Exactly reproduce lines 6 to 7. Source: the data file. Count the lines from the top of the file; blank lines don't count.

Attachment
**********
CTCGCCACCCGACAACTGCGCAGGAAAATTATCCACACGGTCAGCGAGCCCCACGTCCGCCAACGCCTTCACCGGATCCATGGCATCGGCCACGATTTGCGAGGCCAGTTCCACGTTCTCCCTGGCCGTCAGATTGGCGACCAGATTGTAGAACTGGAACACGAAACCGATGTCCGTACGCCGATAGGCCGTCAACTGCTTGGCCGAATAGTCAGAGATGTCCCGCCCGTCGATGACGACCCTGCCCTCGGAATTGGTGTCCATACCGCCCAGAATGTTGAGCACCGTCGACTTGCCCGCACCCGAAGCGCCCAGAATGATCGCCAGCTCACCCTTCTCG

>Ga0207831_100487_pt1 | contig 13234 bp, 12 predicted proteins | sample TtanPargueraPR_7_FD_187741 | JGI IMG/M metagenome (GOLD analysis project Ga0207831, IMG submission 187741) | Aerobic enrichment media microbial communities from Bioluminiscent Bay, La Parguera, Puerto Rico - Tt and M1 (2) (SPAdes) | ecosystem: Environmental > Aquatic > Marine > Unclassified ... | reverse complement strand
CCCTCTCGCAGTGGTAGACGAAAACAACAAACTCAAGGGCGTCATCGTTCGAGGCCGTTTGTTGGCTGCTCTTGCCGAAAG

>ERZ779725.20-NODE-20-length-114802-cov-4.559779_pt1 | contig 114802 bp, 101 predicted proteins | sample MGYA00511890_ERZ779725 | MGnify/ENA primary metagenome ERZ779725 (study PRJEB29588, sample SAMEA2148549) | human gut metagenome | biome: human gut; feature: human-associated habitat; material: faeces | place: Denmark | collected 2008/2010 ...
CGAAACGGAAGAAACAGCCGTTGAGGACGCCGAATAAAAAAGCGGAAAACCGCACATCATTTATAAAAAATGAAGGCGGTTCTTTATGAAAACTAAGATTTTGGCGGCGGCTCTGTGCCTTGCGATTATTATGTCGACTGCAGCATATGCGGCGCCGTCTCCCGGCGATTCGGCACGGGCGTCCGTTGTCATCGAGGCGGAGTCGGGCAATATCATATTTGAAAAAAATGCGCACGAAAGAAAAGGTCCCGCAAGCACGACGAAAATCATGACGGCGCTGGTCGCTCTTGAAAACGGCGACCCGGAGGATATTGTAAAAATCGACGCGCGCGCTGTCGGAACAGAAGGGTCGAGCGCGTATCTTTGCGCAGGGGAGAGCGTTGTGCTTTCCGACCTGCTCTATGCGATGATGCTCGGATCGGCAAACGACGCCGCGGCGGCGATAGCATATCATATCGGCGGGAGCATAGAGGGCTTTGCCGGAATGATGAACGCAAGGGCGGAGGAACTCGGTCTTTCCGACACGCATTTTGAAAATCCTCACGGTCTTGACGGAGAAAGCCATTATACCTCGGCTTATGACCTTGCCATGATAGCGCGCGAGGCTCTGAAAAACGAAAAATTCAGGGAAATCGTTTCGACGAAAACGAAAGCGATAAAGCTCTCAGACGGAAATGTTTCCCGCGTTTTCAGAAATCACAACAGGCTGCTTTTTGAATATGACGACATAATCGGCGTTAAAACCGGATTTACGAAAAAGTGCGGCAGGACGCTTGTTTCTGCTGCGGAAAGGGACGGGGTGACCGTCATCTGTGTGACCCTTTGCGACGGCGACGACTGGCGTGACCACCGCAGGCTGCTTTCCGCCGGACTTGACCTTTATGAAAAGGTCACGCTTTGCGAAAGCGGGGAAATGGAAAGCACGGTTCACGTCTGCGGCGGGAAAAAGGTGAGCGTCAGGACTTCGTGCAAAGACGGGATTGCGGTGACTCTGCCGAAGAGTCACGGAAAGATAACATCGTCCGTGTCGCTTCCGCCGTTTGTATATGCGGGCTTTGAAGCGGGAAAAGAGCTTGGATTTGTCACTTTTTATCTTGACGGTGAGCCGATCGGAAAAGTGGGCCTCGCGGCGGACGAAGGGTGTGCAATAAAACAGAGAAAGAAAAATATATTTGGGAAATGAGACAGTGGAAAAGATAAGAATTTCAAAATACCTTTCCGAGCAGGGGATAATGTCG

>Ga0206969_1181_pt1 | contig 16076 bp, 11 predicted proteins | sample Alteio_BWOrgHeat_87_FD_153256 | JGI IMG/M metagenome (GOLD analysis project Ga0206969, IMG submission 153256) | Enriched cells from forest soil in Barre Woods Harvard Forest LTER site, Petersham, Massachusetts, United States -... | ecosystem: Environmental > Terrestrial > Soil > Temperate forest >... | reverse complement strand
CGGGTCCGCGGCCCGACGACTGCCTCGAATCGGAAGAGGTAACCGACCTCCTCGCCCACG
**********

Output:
>Ga0206969_1181_pt1 | contig 16076 bp, 11 predicted proteins | sample Alteio_BWOrgHeat_87_FD_153256 | JGI IMG/M metagenome (GOLD analysis project Ga0206969, IMG submission 153256) | Enriched cells from forest soil in Barre Woods Harvard Forest LTER site, Petersham, Massachusetts, United States -... | ecosystem: Environmental > Terrestrial > Soil > Temperate forest >... | reverse complement strand
CGGGTCCGCGGCCCGACGACTGCCTCGAATCGGAAGAGGTAACCGACCTCCTCGCCCACG